Tibet: the CCP sighs with Emotion

Main link: Xinhua (via Enorth), July 17, 2011

The article’s main motivation would appear to be the commemoration of May 23, 1951, but it was only published this Sunday (by Enorth, anyway):

The scroll painting of history, the surge forward with great momentum,
let the people of the world sigh with emotion;
the troubles of the past testify the miracle [of today], let the world gasp in admiration.

历史画卷,波澜壮阔,让世人感慨; 岁月沧桑,见证奇迹,让世界赞叹。

Sixty years are only a short moment in the great river of history, but in Tibet, this old and mystical territory, the course of social development has strided across more than a thousand years. New and old Tibet are two different worlds. During the past sixty years, under the care of the CCP’s central committee and the hard work of the Tibetan cadres of all nationalities and masses, a united, democratic, prosperous, civilized and harmonious socialist new Tibet has emerged to a bright future of development, from the darkness to the light, from backwardness to progress, from poverty to prosperity, from isolation to openness.


After the poetic “scroll painting of history”, another appetizer (via Enorth) begins with a short collection of “oral history”, from a former “local government chief plenipotentiary” and/or his wife who witnessed the signature of an agreement which “safeguarded the dignity and reunification of the motherland”, on May 23, 1953. The plenipotentiary was Ngapoi Ngawang Jigme (ང་ཕོད་ངག་དབང་འཇིགས་མེད་, 阿沛·阿旺晋美). The history of his authorization is contested.

The rest of the article is history as authored by the CCP, including anecdotes like this one:

The people will not forget the scene of 19 years ago: early in 1992, comrade Deng Xiaoping (邓小平) inspected Wuhan, Shenzhen, Zhuhai, Shanghai and other places. [Standing in front of the Potala Palace model at Shenhen’s “Splendid China” park,] he stood for some time, and with an emotional sigh he said: “I won’t make it to Tibet in this life – just to take a picture in front of this “Potala Palace” will have to count as a souvenir.”

The anecdote follows many paragraphs devoted to Mao Zedong’s (毛泽东) care for Tibet, and leads into the paragraphs devoted to Deng’s. After that, it’s Jiang Zemin’s (江泽民) turn, who, despite being in his sixties and despite the territory’s high altitude, immersed himself in factories, rural and pastoral areas, schools, hospitals, and “People’s Liberation Army” and police barracks and stations there.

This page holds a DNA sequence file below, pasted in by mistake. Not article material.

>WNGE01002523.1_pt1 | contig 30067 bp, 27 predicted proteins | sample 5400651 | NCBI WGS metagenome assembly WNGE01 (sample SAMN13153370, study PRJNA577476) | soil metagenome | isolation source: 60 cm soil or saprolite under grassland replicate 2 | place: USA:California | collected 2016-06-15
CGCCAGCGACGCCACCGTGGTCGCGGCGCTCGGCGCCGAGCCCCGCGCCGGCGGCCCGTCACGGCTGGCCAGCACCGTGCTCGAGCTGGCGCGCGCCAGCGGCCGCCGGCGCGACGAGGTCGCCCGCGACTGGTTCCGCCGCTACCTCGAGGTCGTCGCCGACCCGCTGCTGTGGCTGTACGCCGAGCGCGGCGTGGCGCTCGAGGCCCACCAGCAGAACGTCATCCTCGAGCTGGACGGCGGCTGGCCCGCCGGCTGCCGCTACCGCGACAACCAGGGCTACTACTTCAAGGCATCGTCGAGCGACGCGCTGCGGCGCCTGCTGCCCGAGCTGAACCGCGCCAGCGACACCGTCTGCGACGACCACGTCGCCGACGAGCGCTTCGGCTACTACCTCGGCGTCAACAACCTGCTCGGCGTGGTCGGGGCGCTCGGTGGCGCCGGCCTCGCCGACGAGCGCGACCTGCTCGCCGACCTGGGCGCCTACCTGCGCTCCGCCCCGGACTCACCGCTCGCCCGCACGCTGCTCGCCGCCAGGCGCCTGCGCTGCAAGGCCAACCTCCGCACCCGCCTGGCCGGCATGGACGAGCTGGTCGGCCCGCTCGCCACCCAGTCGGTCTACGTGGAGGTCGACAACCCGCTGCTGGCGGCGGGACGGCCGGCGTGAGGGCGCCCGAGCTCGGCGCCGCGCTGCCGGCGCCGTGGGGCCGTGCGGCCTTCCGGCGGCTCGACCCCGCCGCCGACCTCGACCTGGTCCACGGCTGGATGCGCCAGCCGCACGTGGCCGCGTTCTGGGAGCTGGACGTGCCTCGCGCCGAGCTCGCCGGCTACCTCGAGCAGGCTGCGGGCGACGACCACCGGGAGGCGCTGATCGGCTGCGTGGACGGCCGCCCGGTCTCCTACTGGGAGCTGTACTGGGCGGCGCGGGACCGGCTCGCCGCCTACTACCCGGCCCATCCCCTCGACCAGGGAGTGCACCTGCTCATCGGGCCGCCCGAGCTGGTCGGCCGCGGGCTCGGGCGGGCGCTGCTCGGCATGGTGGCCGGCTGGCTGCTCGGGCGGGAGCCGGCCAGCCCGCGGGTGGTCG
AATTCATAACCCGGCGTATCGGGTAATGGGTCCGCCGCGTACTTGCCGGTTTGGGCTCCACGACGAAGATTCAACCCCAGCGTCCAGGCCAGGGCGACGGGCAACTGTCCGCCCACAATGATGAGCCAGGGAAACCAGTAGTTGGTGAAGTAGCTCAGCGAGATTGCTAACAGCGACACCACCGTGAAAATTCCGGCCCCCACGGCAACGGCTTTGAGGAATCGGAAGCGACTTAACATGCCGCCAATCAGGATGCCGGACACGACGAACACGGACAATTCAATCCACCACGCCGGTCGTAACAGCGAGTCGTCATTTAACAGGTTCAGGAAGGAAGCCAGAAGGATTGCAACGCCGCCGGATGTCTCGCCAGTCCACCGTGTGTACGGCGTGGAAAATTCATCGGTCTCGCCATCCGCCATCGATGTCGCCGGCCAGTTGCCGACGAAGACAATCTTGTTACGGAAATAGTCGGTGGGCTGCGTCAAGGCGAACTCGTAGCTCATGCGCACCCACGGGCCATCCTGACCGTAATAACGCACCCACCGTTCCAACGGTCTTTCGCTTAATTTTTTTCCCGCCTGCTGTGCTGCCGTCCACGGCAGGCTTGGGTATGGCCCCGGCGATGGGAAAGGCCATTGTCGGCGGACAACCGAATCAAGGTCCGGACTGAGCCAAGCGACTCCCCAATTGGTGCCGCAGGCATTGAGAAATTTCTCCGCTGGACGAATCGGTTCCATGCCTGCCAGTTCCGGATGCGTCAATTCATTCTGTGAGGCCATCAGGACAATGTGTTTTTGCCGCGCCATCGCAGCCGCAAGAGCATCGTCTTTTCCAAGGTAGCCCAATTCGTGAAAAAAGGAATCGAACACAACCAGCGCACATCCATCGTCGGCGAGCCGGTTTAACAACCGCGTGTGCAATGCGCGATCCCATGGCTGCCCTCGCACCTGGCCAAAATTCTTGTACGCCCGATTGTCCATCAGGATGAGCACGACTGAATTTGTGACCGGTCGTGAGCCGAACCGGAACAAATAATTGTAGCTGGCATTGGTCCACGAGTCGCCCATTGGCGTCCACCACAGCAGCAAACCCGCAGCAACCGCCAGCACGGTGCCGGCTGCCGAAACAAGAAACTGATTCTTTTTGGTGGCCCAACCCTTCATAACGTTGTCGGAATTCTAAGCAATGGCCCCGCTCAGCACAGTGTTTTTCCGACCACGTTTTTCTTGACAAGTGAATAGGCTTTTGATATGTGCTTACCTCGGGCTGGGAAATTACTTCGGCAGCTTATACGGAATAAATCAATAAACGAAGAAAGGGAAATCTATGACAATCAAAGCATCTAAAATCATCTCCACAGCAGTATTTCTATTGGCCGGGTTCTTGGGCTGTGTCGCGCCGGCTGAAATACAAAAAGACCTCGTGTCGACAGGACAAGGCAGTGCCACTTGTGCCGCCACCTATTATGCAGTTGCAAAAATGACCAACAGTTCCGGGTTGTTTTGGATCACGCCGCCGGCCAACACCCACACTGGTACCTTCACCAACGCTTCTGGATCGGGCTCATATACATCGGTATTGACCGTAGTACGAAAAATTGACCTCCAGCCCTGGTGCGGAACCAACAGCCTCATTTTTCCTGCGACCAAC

Picture 1: party and state chairman Hu Jintao (胡锦涛) speaks on the “fifth meeting on the work of Tibet” in January 2010.

Picture 2: a Xinhua interview with Padma Choling (པདྨ་འཕྲིན་ལས་།, 白玛赤林), chairman of the government of the “Tibet Autonomous Region”, on June 8 this year, with Xinhua.



» Obama meets with Dalai Lama, The Age, July 17, 2011
» “Legal Education”, Arrests and Sentences, July 14, 2011
» NPC Tibetan Delegates visit U.S., March 20, 2009


17 Responses to “Tibet: the CCP sighs with Emotion”

  1. Ah gee. The river of Sino-Tibetan inter-ethnic goodwill flowing into the sea of prosperity.

    Meanwhile, the Dalai Lama does it like a pop star here in Oz, meeting football teams (I gagged on this one) and making an appearance on Master Chef. Given the public perception of Abbot (opposition leader) and Gillard (PM), the DL would have no trouble being elected as the next PM if he put himself on the ballot.

    And while I’m dealing with theological matters, Beijing has now picked a fight with that authoritarian hard ass in the Vatican. Not a good move when one recalls Poland. Somehow I think the Vatican franchise will be around long after the Beijing crowd has fled to Switzerland with its bling and bank accounts.


  2. Wait! Are you saying that Jiang was in his sixties, and even despite this, and the high altitude, he actually went and visited some factories? I’m stunned! Those Chinese old people never cease to amaze me with the astonishing feats they perform.